Aug 24

About yesterday …. no moral victories.

An unassisted triple play is rarer than a perfect game, and rarer still is for one to end a game.

Somehow, it was the perfect way to end a game in this imperfect season.

Before we get carried away about the Mets’ character in coming back from a 6-0 first-inning deficit – and it was an important aspect of the game – we must first acknowledge the game was a microcosm of this season, and to some degree their off-season and this weekend.

On a grand scale, the Mets had high expectations heading into the season, and this was supposed to a magical weekend with the honoring of the 1969 Mets. However, injuries and poor play sabotaged the season, and the grandest team in franchise history was treated to the spectacle of bad baseball. Does anybody really expect Bobby Parnell to out-pitch Cliff Lee to salvage a split.

As injuries have sidetracked this season, there is no telling what might have happened had the Mets even had one of their core bats in the game let alone for. Mets fans will forever be haunted by the what could have beens from this season.

Even still, there are 25 professional players on the team, but despite their spirited comeback, they played to the themes that really have cost the Mets this season: poor starting pitching and situational hitting, and overuse of the bullpen. There was also a questionable managerial decision or two.

Oliver Perez gave up six runs and didn’t get out of the first in another dismal performance that brought to questions of whether he’ll ever tap into his potential, and why the Mets bothered to re-sign him in the first place. As the home runs flew it was a reminder of the organization’s inability to fix its greatest need in the off-season.

Yes, it was an exciting comeback and excruciating ending, but let’s not forget the Mets twice had a runner on third with less than two outs and couldn’t score and they were hitless in their first eight at-bats with runners in scoring position.

Perez’s inexcusable outing piled 8 1/3 innings onto a bullpen that needs the rest. Three runs in that span is acceptable, but not when one of them is on a wild pitch. Sean Green, an off-season acquisition that was supposed to bolster the pen, has had a terrible season.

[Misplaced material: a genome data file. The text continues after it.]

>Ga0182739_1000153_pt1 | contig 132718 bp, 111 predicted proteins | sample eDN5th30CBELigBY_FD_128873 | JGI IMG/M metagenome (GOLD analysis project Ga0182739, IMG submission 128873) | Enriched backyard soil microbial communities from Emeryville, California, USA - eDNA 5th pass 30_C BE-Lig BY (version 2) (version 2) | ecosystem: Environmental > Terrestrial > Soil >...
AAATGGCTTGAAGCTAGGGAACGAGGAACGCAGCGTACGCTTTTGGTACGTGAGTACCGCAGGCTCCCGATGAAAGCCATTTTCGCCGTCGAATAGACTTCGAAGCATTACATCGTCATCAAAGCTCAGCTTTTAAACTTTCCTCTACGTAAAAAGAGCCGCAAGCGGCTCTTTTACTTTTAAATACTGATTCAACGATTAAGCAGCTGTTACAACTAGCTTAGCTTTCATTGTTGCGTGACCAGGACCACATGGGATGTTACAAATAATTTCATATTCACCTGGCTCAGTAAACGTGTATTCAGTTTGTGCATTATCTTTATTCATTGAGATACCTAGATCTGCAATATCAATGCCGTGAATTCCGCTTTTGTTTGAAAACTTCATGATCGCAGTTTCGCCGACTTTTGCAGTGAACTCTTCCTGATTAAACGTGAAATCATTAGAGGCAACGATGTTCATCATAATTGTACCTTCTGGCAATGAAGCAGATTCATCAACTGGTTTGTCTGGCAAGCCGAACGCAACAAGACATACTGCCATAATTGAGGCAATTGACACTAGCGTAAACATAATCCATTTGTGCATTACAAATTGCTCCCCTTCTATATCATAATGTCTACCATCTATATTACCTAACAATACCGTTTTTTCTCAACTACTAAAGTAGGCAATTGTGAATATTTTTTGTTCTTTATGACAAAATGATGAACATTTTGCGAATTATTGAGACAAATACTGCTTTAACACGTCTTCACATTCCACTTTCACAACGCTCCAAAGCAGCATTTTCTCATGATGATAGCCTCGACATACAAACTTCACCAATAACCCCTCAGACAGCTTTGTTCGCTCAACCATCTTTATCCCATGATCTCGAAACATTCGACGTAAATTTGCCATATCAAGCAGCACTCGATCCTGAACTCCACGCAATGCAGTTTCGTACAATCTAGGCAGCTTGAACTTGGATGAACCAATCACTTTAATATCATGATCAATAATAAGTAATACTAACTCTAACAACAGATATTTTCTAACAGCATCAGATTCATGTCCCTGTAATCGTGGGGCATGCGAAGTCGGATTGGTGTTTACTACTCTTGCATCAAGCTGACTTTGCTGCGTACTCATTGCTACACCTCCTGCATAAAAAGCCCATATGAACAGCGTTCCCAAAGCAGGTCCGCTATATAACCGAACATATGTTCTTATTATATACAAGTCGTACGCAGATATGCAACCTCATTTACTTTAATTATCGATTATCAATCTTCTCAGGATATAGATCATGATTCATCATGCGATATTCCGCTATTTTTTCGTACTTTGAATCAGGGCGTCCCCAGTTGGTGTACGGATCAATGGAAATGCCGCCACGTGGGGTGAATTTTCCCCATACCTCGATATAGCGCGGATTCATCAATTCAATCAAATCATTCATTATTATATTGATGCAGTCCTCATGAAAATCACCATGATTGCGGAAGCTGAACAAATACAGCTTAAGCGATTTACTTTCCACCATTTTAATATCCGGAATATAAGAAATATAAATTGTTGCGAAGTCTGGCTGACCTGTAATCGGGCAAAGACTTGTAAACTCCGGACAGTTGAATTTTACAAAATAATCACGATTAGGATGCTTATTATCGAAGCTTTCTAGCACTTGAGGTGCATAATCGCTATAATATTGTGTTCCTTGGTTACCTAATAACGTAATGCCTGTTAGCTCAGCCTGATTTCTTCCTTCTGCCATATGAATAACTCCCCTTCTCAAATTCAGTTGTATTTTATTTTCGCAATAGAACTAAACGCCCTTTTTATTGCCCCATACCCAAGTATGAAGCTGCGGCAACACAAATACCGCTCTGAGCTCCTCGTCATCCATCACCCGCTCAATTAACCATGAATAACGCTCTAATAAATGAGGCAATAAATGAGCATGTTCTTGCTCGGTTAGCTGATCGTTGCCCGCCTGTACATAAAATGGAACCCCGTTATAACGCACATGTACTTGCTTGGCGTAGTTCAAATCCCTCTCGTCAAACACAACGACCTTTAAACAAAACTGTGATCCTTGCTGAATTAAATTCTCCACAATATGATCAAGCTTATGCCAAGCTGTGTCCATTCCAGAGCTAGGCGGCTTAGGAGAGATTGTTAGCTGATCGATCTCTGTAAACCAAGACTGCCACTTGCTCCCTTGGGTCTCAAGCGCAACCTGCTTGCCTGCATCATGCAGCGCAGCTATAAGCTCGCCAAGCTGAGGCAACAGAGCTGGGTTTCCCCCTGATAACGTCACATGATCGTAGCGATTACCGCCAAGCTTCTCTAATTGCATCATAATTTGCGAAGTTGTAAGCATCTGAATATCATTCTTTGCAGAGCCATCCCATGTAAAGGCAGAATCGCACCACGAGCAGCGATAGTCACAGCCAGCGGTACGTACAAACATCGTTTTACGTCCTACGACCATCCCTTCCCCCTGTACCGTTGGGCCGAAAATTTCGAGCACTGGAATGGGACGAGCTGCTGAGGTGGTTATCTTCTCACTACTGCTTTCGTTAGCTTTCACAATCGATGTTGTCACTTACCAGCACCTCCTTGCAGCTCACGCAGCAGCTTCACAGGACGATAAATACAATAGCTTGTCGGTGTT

One thing preyed on my mind as Perez’s pitch count mounted to Jason Werth: This guy is going to hit a home run.

How could Jerry Manuel not be thinking the same thing? And, as Perez continued to struggle, it became apparent he wasn’t going to turn it around, so why keep him in to give up a second three-run homer?

Kind of makes you wonder what Manuel saw on the ball-three pitch to Pedro Martinez that he missed earlier.

Yes, the Mets showed some degree of pride yesterday in coming back. Perhaps they were so fed up and embarrassed about Perez. Whatever the reason, what’s left of this team has to maintain what’s left of this season.

It’s not impossible, but .500 or even a winning record is attainable and should be the goal. Reaching it would mean an improvement in play, including fundamentals, which have been sorely lacking.

Let’s face it, the Mets are playing for next year, and that begins now.

Aug 19

METS CHAT ROOM: Game #120; Where did the season go?

METS CHAT ROOM

METS CHAT ROOM

Where did it go? Where did the season disappear to? There are 42 games between now and winter, although, truth be know, from a competitive standpoint the season ended a lot time ago for the Mets.

The goal now is .500, and with it, limited respectability. They are now reduced to the Washington Nationals-like role of spoiler. How distasteful is that? The World Series window that seemed wide open when Aaron Heilman grooved that pitch to Yadier Molina has slammed shut with two year-end fades and this summer’s collapse.

The Mets are looking at the future with Bobby Parnell (3–4, 3.50 ERA) making his third start tonight against the Atlanta Braves.

Parnell’s first start was essentially a 60-pitch ineffective relief appearance, but he looked much better in his last start, an 80-pitch effort, last weekend against the Giants. His ceiling is 100. He could get maybe four more starts after tonight, which should give the Mets a good indication of whether they can slot him into next year’s rotation. That would eliminate a huge off-season headache.

As it always is with young pitchers the question is whether he’s able to command his secondary pitches to go along with his 97-mph. fastball. The fastball stuff he has, the command and movement is still a work in progress.

Here’s the Mets’ line-up against Jair Jurrjens (9-8, 2.99 ERA):

Angel Pagan, CF
Luis Castillo, 2B
Gary Sheffield, LF
Daniel Murphy, 1B
Jeff Francoeur, RF
Fernando Tatis, 3B
Omir Santos, C
Anderson Hernandez, SS
Bobby Parnell, RP